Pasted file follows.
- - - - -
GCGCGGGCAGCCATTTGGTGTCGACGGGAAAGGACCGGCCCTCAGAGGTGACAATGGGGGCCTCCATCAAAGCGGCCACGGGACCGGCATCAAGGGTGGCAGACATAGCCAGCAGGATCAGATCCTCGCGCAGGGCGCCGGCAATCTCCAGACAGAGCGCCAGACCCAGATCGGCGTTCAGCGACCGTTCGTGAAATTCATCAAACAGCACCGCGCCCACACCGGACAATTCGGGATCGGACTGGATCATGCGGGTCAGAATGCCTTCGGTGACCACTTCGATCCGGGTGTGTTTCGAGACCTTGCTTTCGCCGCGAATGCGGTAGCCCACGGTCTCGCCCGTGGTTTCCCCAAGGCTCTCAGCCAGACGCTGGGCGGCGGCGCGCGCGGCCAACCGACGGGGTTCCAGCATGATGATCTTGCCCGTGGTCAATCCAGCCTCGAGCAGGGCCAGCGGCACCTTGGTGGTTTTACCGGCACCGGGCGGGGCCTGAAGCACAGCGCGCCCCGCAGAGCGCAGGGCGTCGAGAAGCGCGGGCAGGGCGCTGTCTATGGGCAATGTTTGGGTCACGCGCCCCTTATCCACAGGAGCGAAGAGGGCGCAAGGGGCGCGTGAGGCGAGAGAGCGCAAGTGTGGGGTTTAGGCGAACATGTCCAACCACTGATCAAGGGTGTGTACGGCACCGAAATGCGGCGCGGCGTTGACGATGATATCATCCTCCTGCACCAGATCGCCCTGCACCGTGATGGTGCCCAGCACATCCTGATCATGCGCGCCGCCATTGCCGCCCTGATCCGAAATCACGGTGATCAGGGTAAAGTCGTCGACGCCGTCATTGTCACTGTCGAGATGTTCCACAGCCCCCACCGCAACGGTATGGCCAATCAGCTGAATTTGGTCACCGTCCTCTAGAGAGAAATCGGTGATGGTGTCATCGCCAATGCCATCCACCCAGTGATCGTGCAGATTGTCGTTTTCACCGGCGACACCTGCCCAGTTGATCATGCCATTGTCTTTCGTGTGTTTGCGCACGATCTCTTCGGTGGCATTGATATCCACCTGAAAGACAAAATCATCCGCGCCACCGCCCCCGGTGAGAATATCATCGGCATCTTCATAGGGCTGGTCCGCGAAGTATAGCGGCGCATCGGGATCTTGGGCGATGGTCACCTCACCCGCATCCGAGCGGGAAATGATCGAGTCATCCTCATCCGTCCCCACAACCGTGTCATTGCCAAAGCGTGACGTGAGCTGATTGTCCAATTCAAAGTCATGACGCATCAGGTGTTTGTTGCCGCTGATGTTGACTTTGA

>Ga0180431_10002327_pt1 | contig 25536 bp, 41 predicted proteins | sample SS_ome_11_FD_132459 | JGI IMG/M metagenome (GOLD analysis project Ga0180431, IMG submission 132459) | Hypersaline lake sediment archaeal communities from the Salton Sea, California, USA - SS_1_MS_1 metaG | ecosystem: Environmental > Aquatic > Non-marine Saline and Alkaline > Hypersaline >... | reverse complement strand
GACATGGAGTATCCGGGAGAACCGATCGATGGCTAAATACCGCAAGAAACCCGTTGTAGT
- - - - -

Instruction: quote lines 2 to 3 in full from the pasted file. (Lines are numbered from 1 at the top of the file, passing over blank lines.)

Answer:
>Ga0180431_10002327_pt1 | contig 25536 bp, 41 predicted proteins | sample SS_ome_11_FD_132459 | JGI IMG/M metagenome (GOLD analysis project Ga0180431, IMG submission 132459) | Hypersaline lake sediment archaeal communities from the Salton Sea, California, USA - SS_1_MS_1 metaG | ecosystem: Environmental > Aquatic > Non-marine Saline and Alkaline > Hypersaline >... | reverse complement strand
GACATGGAGTATCCGGGAGAACCGATCGATGGCTAAATACCGCAAGAAACCCGTTGTAGT